Sunday, May 30, 2010

Bayonne Thin Crust

Native New Yorkers, and the vast majority of those who adopt this city as their own, routinely push their differences aside, uniting under the audacious belief, that New York City is in fact, the center of the known universe. This is however not meant to belittle the beautiful diversity this nation provides, expanding across the Pacific mountain ranges, through the Midwestern plains, and up the salt licked East Coast. And seldom will you find a New Yorker who doesn’t have a true appreciation for the international wonders of Melbourne, Paris, or Hong Kong. However, every story of trips taken, scenery viewed, foods tasted, and cultures enjoyed, ends with the same few words….."it just wasn’t New York." This local devotion to all things New York is exponentially magnified when applied to a simple slice of pizza. More commonplace than a burger and fries, no one meal is more thoroughly reviewed, discussed, and waited in line for, than the perfect slice. A commodity so deeply ingrained in the fabric of the city, that economists have long measured its economic strength by the prevailing cost of a slice.

And while I do often unapologetically subscribe to this philosophy of superiority, pizza is where I draw the line. As a native son of New Jersey, I know something most New Yorkers do not. The best pizza in the states, if not the world, does not come from New Amsterdam, and it sure as hell is not Chicago style deep dish, no the best pizza in the world comes from the small city of Bayonne. Located less than five miles from the Italian strongholds of lower Manhattan, and Brooklyn, the city of Bayonne did something borderline unimaginable….they took an old world New York style pizza recipe…..and made it better. Yes, there are pizzerias in NYC where you can obtain such a slice, but it was born in New Jersey, and since that time it has been gathering devotees with the first bite of every slice.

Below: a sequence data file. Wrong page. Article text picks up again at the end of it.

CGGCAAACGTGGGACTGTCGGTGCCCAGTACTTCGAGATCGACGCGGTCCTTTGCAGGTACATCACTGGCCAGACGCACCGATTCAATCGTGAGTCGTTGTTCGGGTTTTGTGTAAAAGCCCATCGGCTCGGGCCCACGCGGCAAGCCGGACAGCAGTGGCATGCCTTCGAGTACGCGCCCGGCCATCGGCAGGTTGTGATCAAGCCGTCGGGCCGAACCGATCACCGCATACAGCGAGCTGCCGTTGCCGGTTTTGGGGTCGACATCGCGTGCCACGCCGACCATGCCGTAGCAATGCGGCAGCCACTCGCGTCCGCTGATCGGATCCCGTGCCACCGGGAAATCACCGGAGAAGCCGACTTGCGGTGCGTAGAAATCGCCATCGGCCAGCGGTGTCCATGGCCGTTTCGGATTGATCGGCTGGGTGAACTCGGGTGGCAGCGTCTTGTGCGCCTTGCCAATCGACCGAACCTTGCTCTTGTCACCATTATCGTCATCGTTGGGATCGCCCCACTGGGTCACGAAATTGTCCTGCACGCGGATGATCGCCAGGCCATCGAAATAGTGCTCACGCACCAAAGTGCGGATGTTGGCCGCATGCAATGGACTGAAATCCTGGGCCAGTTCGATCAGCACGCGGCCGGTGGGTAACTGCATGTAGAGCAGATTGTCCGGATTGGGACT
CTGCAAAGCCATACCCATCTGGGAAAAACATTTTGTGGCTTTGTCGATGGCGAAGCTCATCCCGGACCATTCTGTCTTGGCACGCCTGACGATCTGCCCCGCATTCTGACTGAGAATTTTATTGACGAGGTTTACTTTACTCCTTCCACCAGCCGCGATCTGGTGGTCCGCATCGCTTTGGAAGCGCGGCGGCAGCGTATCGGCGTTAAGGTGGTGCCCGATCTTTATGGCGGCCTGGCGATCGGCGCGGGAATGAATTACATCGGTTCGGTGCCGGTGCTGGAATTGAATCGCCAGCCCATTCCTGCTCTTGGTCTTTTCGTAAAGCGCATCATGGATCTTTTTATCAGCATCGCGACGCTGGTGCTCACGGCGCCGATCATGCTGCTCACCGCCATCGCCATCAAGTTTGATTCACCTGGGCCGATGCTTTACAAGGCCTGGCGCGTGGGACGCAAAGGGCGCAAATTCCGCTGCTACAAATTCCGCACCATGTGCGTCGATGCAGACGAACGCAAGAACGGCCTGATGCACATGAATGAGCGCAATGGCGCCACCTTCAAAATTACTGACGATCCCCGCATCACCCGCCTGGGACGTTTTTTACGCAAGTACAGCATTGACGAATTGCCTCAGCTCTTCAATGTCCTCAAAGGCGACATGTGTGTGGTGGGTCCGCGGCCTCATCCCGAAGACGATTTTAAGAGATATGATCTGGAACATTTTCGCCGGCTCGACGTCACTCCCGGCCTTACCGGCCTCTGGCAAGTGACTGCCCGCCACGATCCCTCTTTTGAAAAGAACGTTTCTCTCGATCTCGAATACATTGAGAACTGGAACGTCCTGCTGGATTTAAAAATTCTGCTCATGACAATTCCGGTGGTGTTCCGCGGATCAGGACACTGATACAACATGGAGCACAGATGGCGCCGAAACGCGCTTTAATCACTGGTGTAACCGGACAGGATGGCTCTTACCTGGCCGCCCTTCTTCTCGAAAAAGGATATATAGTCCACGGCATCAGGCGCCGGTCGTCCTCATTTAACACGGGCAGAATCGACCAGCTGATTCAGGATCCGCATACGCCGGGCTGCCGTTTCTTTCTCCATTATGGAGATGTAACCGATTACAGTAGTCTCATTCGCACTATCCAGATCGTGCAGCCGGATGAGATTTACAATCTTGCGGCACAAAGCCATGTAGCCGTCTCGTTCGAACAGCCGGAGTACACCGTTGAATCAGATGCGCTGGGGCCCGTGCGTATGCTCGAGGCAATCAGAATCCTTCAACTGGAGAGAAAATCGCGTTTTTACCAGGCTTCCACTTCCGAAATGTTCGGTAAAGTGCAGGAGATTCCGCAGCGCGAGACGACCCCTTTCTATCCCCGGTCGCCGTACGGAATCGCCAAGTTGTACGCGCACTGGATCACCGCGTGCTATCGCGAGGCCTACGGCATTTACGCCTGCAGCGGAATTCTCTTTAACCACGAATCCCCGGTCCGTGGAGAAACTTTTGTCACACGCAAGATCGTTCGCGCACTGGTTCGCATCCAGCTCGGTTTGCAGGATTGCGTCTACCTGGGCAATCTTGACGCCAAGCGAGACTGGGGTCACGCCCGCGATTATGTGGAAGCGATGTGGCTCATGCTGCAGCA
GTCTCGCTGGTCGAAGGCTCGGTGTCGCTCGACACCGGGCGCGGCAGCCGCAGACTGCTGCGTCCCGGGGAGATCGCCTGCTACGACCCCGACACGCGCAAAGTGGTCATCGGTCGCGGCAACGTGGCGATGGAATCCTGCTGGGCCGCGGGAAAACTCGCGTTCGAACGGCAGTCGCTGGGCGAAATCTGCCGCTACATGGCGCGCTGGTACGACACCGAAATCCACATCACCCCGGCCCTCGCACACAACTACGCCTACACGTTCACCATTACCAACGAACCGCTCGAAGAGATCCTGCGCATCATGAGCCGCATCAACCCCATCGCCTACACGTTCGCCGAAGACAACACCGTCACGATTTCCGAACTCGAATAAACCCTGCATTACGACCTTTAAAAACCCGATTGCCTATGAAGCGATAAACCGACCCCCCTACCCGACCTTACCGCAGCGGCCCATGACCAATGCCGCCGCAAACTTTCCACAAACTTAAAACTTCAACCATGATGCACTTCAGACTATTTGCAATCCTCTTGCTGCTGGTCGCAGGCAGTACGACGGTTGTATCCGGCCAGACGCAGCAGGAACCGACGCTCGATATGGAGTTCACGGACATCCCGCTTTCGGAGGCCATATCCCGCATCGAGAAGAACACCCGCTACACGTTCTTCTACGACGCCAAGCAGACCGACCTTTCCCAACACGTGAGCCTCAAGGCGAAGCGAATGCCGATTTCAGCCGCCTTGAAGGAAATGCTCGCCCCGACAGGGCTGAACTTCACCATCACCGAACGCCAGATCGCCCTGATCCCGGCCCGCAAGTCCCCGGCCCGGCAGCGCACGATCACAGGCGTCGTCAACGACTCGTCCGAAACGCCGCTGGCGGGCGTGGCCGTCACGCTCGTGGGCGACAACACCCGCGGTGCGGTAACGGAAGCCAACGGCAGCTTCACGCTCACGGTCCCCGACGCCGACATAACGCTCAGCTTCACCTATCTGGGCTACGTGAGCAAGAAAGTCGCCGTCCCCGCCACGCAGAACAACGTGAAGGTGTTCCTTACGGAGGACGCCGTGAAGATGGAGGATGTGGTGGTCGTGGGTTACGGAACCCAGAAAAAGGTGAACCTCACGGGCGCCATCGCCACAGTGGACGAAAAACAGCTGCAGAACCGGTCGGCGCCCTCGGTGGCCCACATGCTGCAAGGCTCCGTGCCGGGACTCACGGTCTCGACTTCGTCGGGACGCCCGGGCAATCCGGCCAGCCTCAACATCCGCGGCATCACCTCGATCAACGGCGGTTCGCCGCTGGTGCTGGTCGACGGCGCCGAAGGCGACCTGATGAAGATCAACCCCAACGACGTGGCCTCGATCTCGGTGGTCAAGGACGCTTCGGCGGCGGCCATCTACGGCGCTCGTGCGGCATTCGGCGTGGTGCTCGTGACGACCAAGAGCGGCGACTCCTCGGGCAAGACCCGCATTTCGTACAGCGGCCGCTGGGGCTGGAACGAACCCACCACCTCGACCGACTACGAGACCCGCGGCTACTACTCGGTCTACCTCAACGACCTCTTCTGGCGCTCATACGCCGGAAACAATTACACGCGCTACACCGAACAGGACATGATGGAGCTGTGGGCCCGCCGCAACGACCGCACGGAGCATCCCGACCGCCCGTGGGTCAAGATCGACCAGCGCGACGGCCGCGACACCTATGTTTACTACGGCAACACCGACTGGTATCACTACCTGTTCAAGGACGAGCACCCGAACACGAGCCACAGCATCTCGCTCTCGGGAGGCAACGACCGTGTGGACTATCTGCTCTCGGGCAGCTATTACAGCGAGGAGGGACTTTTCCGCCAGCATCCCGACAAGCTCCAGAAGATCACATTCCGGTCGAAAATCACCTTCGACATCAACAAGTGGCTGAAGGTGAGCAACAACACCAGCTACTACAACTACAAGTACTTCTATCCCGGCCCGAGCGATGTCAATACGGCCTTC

Below is my not so humble attempt to recreate that magic, using quality organic ingredients, and NYC tap water, straight from the mountains of the lower Hudson Valley.

3c flour
1 5/8 c water
2 tsp salt
1 tsp honey (or sugar)
1/2 tsp yeast

While this can certainly be mixed by hand, and then kneaded on an appropriately flat surface, I prefer to use an electric mixer. Add a 1/4c of warm water to the bowl, along with the honey and yeast, stir, and allow to rest for five - ten minutes. Add the remaining ingredients and let the dough hook work them together at a medium speed for about 4 minutes. Cover the bowl with saran wrap and allow it to rise. I like to make this a day ahead of time, as the flavors seem more robust and developed, but 2-3 hours should be sufficient if you double the amount of yeast and reduce the water by a 1/4c.

Basic Sauce:
14 ounce can of organic tomatoes
4 large cloves garlic
2 tbsp chopped basil
1 tbsp chopped oregano
2 tbsp chopped shallots
Extra virgin Olive Oil